Why The Hell Won’t Maryland House Del. Sam Arora Back Marriage – When He Campaigned On It? (Updated)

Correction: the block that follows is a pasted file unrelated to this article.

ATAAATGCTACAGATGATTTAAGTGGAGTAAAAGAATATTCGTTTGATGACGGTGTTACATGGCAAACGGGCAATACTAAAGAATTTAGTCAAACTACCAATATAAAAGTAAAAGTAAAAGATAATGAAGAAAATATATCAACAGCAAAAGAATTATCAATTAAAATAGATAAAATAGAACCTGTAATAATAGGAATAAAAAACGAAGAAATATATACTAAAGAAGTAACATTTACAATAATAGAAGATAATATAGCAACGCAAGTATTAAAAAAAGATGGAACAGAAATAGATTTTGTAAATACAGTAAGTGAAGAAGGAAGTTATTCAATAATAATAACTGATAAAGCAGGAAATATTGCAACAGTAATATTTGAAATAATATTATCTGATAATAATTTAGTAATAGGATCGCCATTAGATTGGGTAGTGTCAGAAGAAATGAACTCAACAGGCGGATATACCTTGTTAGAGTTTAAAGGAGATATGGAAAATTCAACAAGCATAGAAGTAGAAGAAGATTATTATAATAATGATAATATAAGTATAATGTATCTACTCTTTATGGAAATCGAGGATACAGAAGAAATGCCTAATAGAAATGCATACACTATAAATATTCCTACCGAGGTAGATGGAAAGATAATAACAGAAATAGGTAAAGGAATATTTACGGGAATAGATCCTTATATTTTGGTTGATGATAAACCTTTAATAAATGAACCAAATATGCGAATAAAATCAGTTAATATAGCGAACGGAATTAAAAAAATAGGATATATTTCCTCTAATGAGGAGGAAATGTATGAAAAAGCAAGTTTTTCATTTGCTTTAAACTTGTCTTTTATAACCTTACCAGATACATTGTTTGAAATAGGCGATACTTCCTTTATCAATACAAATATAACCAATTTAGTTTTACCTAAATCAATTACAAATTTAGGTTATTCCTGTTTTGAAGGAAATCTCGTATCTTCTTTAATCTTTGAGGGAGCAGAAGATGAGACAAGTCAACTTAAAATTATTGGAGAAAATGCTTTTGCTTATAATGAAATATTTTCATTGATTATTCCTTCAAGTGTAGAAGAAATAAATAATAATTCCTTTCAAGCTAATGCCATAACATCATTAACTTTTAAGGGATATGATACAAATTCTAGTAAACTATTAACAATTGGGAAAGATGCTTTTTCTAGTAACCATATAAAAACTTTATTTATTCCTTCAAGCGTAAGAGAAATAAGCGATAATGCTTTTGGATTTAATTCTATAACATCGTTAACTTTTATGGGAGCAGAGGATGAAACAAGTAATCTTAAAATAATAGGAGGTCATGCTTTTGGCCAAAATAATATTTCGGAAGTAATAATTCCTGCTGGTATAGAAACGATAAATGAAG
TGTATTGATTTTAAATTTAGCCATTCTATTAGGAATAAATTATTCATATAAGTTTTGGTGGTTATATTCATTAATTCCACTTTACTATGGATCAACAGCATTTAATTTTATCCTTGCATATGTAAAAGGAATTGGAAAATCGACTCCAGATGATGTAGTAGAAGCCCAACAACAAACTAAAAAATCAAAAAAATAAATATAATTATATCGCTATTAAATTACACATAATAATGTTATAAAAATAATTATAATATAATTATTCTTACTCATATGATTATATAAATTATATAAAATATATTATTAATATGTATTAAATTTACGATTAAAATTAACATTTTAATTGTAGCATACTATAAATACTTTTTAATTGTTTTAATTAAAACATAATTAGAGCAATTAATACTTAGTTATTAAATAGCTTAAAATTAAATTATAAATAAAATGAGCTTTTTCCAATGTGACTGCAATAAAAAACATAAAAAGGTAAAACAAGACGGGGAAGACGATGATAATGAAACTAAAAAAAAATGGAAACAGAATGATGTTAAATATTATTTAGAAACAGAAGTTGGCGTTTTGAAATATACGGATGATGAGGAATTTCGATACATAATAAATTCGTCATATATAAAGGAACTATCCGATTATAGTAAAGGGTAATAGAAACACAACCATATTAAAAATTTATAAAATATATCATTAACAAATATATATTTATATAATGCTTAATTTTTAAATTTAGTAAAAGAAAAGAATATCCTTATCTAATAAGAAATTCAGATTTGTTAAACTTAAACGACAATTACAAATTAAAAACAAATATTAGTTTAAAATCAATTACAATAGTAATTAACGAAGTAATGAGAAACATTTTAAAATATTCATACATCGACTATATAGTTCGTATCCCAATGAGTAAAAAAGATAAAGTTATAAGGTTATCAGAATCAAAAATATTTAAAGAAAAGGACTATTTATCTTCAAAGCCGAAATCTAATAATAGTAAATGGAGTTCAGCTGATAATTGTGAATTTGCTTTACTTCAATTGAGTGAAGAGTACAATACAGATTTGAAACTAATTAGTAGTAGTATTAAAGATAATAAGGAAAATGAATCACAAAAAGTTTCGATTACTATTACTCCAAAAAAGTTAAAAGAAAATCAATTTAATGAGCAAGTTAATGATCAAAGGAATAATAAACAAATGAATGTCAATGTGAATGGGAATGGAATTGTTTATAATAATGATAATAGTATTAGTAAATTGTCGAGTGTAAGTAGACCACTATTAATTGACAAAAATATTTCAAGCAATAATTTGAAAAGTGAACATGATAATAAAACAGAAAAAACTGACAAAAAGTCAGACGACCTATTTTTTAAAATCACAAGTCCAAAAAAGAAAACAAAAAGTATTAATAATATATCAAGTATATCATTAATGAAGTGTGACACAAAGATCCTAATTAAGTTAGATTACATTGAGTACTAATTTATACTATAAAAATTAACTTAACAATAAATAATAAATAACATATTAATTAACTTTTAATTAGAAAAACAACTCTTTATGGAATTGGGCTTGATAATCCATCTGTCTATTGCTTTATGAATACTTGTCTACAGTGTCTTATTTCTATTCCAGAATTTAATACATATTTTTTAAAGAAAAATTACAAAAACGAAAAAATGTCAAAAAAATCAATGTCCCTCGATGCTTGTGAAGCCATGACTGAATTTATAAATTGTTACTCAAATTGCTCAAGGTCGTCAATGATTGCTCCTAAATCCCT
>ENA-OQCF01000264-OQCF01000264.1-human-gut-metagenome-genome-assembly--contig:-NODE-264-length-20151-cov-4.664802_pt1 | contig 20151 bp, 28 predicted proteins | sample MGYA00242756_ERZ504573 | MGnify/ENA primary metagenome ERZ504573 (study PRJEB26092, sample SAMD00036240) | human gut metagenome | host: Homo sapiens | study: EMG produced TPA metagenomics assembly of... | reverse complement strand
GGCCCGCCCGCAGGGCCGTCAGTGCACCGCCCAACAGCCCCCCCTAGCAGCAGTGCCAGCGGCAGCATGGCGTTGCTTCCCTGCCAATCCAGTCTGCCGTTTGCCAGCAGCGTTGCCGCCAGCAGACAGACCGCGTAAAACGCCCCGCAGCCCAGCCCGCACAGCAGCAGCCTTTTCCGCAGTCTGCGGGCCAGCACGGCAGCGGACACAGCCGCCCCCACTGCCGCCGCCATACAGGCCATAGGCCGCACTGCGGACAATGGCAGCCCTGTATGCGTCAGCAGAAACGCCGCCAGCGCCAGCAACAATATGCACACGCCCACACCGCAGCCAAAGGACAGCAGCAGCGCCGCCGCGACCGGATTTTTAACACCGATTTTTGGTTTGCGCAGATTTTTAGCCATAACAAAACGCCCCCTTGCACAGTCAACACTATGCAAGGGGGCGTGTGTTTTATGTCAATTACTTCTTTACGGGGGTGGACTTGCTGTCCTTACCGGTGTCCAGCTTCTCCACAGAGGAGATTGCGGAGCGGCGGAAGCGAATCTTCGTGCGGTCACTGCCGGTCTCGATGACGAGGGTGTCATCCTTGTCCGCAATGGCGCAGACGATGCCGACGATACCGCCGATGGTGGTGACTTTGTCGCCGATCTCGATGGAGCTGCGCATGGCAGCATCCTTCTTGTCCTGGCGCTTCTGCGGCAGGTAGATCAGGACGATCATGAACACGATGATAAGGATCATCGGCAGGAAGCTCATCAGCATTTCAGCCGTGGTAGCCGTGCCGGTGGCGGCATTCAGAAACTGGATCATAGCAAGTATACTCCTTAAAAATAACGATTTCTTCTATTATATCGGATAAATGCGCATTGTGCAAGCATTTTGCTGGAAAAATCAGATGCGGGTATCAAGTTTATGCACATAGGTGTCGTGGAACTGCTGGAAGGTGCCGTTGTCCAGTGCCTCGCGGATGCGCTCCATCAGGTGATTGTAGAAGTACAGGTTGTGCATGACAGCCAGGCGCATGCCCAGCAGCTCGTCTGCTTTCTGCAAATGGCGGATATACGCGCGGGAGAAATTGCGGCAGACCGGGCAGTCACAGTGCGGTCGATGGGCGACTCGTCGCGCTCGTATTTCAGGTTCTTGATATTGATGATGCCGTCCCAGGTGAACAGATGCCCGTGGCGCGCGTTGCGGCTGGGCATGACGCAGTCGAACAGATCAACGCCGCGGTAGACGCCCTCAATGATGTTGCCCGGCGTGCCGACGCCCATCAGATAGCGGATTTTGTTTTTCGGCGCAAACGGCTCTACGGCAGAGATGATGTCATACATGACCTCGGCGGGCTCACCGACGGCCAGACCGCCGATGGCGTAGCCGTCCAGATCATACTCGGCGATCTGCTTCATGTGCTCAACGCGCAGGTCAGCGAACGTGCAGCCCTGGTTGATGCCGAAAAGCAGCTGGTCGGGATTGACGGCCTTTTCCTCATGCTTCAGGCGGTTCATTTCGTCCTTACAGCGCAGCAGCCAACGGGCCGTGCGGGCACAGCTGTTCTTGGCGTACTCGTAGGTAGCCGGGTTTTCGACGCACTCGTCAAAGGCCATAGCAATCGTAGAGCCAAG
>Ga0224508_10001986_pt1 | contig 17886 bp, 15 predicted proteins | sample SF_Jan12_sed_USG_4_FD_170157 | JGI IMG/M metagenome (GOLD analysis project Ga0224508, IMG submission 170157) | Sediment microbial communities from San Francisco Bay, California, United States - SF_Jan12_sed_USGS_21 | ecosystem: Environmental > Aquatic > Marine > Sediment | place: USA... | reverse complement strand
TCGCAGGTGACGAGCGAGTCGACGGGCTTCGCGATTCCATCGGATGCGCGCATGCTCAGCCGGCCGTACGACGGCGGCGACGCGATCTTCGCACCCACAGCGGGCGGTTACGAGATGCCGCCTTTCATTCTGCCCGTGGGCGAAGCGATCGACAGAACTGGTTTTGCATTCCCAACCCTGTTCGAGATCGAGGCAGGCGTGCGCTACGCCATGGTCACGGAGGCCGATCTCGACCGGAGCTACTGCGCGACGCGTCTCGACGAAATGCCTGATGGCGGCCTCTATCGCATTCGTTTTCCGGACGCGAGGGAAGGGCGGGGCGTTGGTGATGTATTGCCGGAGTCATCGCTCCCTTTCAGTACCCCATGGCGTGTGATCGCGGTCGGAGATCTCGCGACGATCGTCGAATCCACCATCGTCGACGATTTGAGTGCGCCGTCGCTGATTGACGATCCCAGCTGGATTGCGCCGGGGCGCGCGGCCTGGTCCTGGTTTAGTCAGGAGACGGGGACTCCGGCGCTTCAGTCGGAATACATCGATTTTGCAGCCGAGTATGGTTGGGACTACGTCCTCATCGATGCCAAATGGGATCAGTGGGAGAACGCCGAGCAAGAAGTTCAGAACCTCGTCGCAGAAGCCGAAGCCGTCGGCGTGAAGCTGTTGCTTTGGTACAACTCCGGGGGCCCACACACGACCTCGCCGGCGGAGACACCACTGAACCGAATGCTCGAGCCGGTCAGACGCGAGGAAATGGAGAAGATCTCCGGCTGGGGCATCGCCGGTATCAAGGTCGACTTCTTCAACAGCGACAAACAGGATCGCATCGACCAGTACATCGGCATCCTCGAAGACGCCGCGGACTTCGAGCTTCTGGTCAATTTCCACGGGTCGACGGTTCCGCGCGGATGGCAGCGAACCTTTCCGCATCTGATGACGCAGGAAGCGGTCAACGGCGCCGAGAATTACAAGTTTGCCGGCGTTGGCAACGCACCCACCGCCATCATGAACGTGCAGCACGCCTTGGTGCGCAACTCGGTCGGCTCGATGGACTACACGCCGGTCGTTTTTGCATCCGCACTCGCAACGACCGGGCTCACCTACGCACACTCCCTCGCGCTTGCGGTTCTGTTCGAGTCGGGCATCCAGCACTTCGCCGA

Guess who’s on everyone’s schmuck list in Maryland? That would be State House Del. Sam Arora, who told The Gays when he was campaigning for his seat that, Yeah, like, totally, he was gonna support their same-sex marriage efforts. That’s why you all gave him so much money to help get him elected, and why Equality Maryland totally signed its name to an endorsement. But with the state’s same-sex marriage bill hanging by a thread, and with each lawmaker’s vote a crucial one, who won’t commit to backing the bill? Oh right: Arora. He’s only on the record saying he’ll move the bill through the House Judiciary Committee, but hasn’t stated his intent once the bill hits the full House floor. Writes one reader: “I went to law school with him, and we’re all in shock. He’s not responding to ANYONE’s texts/e-mails/voice mails.” So this can play out two ways: Arora votes against the same-sex marriage bill (or abstains from voting), and claims there is some random clause in there (maybe something about religion) that just doesn’t sit well with him. Or Arora reads all the criticism of him, realizes the gays are going to drop him like it’s hot, that his Democratic allies are all “WTF” when they see him in the chamber, and he decides to vote for the bill — and afterward is all, “What? I did what I said I was going to do.” But maybe that’s unlikely: Arora is already deleting his tweets in support of your kind. (NB: And then there’s Del. Tiffany Alston, who’s changing her support of marriage to just civil unions.) UPDATE: Arora tells constituents he will vote for the marriage bill: “While I personally believe that Maryland should extend civil rights to same-sex couples through civil unions, I have come to the conclusion that this issue has such impact on the people of Maryland that they should have a direct say. I will vote to send the bill to the floor because it deserves an up-or-down vote. On the floor, I will vote to send the bill to the governor so that Marylanders can ultimately decide this issue at the polls. I think that is appropriate.” Which means, um, you didn’t think it was appropriate before? When you agreed to vote this way?